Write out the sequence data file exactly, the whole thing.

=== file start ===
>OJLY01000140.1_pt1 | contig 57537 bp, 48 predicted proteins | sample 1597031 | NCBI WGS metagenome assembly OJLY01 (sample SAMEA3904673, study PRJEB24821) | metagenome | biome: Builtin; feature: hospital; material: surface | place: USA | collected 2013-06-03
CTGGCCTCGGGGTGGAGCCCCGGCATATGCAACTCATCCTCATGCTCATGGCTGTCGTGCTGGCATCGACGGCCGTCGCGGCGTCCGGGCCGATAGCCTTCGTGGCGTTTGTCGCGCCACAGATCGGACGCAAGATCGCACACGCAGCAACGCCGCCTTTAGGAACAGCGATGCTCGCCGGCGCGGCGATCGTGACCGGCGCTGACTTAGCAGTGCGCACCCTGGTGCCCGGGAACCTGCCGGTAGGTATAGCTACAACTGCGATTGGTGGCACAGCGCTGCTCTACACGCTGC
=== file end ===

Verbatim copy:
>OJLY01000140.1_pt1 | contig 57537 bp, 48 predicted proteins | sample 1597031 | NCBI WGS metagenome assembly OJLY01 (sample SAMEA3904673, study PRJEB24821) | metagenome | biome: Builtin; feature: hospital; material: surface | place: USA | collected 2013-06-03
CTGGCCTCGGGGTGGAGCCCCGGCATATGCAACTCATCCTCATGCTCATGGCTGTCGTGCTGGCATCGACGGCCGTCGCGGCGTCCGGGCCGATAGCCTTCGTGGCGTTTGTCGCGCCACAGATCGGACGCAAGATCGCACACGCAGCAACGCCGCCTTTAGGAACAGCGATGCTCGCCGGCGCGGCGATCGTGACCGGCGCTGACTTAGCAGTGCGCACCCTGGTGCCCGGGAACCTGCCGGTAGGTATAGCTACAACTGCGATTGGTGGCACAGCGCTGCTCTACACGCTGC